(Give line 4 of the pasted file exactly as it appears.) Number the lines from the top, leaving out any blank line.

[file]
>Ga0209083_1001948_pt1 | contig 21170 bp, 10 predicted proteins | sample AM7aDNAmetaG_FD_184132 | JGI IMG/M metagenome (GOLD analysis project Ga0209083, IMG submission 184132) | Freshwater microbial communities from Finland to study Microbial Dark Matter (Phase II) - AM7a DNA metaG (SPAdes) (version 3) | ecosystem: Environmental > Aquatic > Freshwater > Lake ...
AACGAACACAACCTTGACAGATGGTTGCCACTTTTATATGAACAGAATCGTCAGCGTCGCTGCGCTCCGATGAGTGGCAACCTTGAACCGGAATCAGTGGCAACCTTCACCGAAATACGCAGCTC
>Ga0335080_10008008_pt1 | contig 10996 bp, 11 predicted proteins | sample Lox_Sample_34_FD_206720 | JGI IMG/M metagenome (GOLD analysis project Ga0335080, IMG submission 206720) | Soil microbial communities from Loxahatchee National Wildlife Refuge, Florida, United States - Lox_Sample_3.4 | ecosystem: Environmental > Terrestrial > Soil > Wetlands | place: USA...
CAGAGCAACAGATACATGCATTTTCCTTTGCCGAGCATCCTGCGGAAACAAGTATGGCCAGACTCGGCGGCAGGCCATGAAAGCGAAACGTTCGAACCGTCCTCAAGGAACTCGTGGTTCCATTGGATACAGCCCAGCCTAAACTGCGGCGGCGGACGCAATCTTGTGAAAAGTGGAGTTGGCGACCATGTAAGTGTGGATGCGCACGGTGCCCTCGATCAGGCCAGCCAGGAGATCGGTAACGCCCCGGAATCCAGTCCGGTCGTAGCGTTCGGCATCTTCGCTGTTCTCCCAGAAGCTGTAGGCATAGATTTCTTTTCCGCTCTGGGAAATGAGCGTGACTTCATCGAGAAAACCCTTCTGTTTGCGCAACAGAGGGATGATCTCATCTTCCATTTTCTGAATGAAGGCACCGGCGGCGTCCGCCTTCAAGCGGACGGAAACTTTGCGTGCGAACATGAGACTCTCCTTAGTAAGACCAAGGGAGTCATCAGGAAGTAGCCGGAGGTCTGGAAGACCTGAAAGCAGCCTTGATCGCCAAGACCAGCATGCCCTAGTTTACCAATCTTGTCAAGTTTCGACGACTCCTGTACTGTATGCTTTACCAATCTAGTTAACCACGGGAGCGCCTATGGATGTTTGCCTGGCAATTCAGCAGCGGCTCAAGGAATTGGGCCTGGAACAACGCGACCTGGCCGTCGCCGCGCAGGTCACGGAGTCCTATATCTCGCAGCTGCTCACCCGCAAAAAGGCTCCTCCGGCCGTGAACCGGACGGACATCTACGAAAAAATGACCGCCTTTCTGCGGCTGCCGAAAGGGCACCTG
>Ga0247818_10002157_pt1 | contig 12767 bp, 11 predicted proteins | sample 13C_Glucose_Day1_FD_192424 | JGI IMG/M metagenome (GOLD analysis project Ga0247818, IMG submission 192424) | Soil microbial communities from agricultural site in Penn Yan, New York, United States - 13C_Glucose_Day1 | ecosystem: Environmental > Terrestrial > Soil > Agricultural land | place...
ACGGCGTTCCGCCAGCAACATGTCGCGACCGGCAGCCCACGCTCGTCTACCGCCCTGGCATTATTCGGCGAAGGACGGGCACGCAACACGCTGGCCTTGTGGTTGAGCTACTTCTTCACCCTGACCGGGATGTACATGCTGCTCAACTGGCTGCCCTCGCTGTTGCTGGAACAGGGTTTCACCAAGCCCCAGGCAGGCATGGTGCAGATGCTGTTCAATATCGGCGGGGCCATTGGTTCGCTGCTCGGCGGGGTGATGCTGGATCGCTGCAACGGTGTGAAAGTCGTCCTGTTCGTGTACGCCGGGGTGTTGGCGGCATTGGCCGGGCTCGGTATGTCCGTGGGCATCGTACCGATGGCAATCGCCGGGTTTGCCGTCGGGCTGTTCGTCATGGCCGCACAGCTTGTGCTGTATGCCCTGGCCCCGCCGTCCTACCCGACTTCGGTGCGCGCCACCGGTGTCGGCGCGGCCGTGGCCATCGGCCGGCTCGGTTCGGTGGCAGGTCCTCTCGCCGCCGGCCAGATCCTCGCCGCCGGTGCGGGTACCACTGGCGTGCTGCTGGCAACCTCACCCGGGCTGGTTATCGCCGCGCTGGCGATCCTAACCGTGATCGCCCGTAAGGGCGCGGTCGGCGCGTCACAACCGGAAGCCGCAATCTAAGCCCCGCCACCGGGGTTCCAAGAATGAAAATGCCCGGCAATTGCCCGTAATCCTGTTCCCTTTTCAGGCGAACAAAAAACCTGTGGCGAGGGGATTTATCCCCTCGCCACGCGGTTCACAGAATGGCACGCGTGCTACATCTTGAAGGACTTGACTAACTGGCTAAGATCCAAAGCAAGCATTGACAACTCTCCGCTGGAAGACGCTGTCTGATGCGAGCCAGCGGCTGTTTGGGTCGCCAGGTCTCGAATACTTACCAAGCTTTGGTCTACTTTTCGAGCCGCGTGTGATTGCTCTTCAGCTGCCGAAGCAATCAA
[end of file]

CAGAGCAACAGATACATGCATTTTCCTTTGCCGAGCATCCTGCGGAAACAAGTATGGCCAGACTCGGCGGCAGGCCATGAAAGCGAAACGTTCGAACCGTCCTCAAGGAACTCGTGGTTCCATTGGATACAGCCCAGCCTAAACTGCGGCGGCGGACGCAATCTTGTGAAAAGTGGAGTTGGCGACCATGTAAGTGTGGATGCGCACGGTGCCCTCGATCAGGCCAGCCAGGAGATCGGTAACGCCCCGGAATCCAGTCCGGTCGTAGCGTTCGGCATCTTCGCTGTTCTCCCAGAAGCTGTAGGCATAGATTTCTTTTCCGCTCTGGGAAATGAGCGTGACTTCATCGAGAAAACCCTTCTGTTTGCGCAACAGAGGGATGATCTCATCTTCCATTTTCTGAATGAAGGCACCGGCGGCGTCCGCCTTCAAGCGGACGGAAACTTTGCGTGCGAACATGAGACTCTCCTTAGTAAGACCAAGGGAGTCATCAGGAAGTAGCCGGAGGTCTGGAAGACCTGAAAGCAGCCTTGATCGCCAAGACCAGCATGCCCTAGTTTACCAATCTTGTCAAGTTTCGACGACTCCTGTACTGTATGCTTTACCAATCTAGTTAACCACGGGAGCGCCTATGGATGTTTGCCTGGCAATTCAGCAGCGGCTCAAGGAATTGGGCCTGGAACAACGCGACCTGGCCGTCGCCGCGCAGGTCACGGAGTCCTATATCTCGCAGCTGCTCACCCGCAAAAAGGCTCCTCCGGCCGTGAACCGGACGGACATCTACGAAAAAATGACCGCCTTTCTGCGGCTGCCGAAAGGGCACCTG